Julian: No denial however vehement, with her mechanical smile, fugitive and waning. Expresses on the ground, rotten field, ideas only rendered partially visible by plays on the surface of things. Does not remain loyal to the spectacle of the skeleton.
Gabrielle: But when I kneel, certainty vanishes.
Julian: The wish to be twisted.
Gabrielle: These are no angels. An implicit conspiracy or something when they give me money. It is very important that you pay for what you brought.
ACT II, SCENE IV
Louis: Did you sleep with everyday objects and profane texts?
Blanche: The brain can see desire drawing a curtain. Eau de nile, the name of a color, an unbounded fragment of a world open to everything that lives, but not admonitions.
Gabrielle: Take white pillowcases to the ocean to scatter the guts out on the ground. Different surfaces on panels, colored or not, a woman reading a letter.
Blanche: Didn't you feel it didn't you hear it, a piece of white satin?
Gabrielle: Why have you come back to their monotonous nights?
Blanche: The skies are scanned with pity from close up a decline, a breath to the pride, a trust to devices, thing devoid of hope which opened intimate links to the world of shadows, phantom content unfolding, like that of the eye itself.
Gabrielle: You cannot tell what is causing unfolding shadows.
Blanche: Something is happening that is going to happen in caves or in rooms without windows.
Gabrielle: Only oblivion can suppress unceasing interplay of sound and sense.
Blanche: An arm dangling in the bus aisle, the world staining the surface as if it were an outside force, a certain disposition of the heart.
Louis: They become them without my permission, monsters - that is, etymologically, beings or things to be shown.
Gabrielle: The task of healing these broken vessels projects itself out of me.
ACT III, SCENE I
Blanche: You can't just walk in here you know, with the same gestures to set them apart.
Gabrielle: In the geography of haunted places she would walk him to the water.
Louis: Prudence, about to put his foot in a puddle, blasts apart.
Gabrielle: He seldom omitted to introduce Mem, a woman, a being in unlimited space.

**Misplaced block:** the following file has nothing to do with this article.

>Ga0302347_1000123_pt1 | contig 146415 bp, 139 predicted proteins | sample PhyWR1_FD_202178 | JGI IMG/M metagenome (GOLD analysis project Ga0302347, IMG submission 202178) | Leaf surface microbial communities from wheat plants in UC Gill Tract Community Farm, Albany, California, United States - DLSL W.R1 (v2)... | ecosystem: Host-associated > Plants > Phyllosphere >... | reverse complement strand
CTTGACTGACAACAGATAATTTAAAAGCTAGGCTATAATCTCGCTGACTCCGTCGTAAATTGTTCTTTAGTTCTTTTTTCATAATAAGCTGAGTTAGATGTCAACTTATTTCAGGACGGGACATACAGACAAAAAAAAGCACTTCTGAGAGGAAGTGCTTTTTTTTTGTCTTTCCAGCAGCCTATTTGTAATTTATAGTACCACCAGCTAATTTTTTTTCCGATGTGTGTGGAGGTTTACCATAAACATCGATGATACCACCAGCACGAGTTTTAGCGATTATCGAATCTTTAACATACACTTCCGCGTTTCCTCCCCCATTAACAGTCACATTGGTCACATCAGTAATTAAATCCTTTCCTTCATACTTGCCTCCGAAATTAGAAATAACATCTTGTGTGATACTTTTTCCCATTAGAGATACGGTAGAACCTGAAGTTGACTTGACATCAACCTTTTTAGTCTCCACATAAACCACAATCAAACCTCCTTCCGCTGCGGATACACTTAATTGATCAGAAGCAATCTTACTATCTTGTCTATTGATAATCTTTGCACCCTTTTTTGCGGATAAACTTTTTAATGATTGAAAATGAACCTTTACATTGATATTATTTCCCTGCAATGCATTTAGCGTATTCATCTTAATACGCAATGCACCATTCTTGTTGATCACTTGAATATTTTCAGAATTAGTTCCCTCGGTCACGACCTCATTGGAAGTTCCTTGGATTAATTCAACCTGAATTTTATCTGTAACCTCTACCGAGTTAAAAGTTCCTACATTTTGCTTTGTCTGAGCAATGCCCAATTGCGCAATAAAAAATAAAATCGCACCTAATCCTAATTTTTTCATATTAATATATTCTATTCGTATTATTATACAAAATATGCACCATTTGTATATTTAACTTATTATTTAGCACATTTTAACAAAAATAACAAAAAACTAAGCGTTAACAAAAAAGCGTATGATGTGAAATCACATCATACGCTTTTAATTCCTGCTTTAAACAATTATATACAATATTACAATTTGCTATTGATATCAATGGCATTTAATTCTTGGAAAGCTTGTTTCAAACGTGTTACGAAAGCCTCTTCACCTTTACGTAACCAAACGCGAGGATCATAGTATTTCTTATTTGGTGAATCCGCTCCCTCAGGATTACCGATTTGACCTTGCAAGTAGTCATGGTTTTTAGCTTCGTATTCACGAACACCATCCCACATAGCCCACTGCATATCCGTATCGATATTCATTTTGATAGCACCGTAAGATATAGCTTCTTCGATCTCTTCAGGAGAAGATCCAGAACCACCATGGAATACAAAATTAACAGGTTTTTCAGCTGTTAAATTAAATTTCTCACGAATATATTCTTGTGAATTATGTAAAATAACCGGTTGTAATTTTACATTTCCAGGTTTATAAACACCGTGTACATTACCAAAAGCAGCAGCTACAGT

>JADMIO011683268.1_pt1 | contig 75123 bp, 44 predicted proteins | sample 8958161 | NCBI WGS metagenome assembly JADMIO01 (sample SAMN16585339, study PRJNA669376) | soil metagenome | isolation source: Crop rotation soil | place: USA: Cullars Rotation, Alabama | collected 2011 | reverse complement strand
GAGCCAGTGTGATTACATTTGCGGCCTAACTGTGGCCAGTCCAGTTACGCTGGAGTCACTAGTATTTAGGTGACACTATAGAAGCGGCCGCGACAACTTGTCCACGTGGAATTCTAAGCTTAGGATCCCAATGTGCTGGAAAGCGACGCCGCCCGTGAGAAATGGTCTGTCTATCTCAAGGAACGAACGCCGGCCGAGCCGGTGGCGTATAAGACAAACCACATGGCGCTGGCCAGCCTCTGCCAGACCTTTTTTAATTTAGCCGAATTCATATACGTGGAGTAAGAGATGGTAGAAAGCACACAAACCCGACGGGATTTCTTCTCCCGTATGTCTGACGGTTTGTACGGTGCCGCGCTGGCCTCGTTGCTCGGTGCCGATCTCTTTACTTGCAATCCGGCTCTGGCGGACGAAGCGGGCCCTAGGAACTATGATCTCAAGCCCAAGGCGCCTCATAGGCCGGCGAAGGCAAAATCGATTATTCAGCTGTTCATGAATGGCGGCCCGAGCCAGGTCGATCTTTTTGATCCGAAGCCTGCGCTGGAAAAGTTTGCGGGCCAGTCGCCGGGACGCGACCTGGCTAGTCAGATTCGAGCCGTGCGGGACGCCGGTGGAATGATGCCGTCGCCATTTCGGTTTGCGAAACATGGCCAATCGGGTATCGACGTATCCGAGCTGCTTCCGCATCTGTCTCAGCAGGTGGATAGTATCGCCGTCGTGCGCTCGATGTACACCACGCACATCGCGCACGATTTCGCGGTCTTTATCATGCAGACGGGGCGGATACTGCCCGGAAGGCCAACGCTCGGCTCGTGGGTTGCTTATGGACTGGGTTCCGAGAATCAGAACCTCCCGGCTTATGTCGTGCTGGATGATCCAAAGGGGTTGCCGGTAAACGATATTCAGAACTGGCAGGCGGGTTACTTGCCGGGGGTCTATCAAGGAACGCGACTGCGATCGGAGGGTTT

Blanche: (With a firm, apparently brutal grasp) You didn't try hard enough.
Louis: The phenomena, curiosities, and philosophy of the sense of sight, they warned me not to get inflated ideas
Gabrielle: He's getting weaker every day.
Blanche: Has actually married his gallery of statues. Shadows from the stag antlers on the wall. To think such nights will never return.
Louis: We live in the picture, we were all great pretenders.
Gabrielle: To conceal and reveal, that's not a lot, is it?
Blanche: Do not speak in a human voice. Speak as if they were true.
Gabrielle: Everyone knew I was writing something about that night--faces torn by bites. But an animal with strange mechanisms. Doing the work of a machine.
Louis: Every second was the narrow portal become special and set apart. The bleak world of beasts and things, of my magical prowess.
Gabrielle: So perfectly solid. Leaves little space for aberration.
Louis: An arguable relationship to the knowledge of cadavers. Time itself moves slowly, if at all.
Gabrielle: He has color, he is calm, he speaks of the prior world. This wedge of light, would you wander around in it?
ACT III, SCENE II
(Lit by two sad white neon shells of sea-green light.)
Blanche: I did not know in what vague manner I would see myself on some pages, what counts as evidence: strange, forgotten, lovely things.
Gabrielle: The ramparts of his solitude deep in our genes feel safe now with me, locked within the theater of his body. There were these candles and he was moaning through intricate, recurrent sequences.
Louis: To be able to see clearly distant things inside the usual Parisian thunderstorms, select four sentences which you think are keys; scribble, breathing hard. If you don't like the words or gestures, revisualize the opulent flesh which once covered these bones, amoeba-like fissioning wherein the word exudes an erotic aura.
Julian: What really matters is that she was a foreigner without ever being at a loss for words, a condition acquired in a green chair in the park in the afternoon.
(Scattering various sheets of paper and maps over the reeking carnage of the furniture with their legs, the angels straddle corridors of quaint and amusing things.)
Blanche: Revelations are unclear: I pacify the bloody- minded.
(Huge thorns or soldiers in uniform quiver, extend, grow small)
Gabrielle: All these pretended peddlers of the future are susceptible to the ceremony of her hands.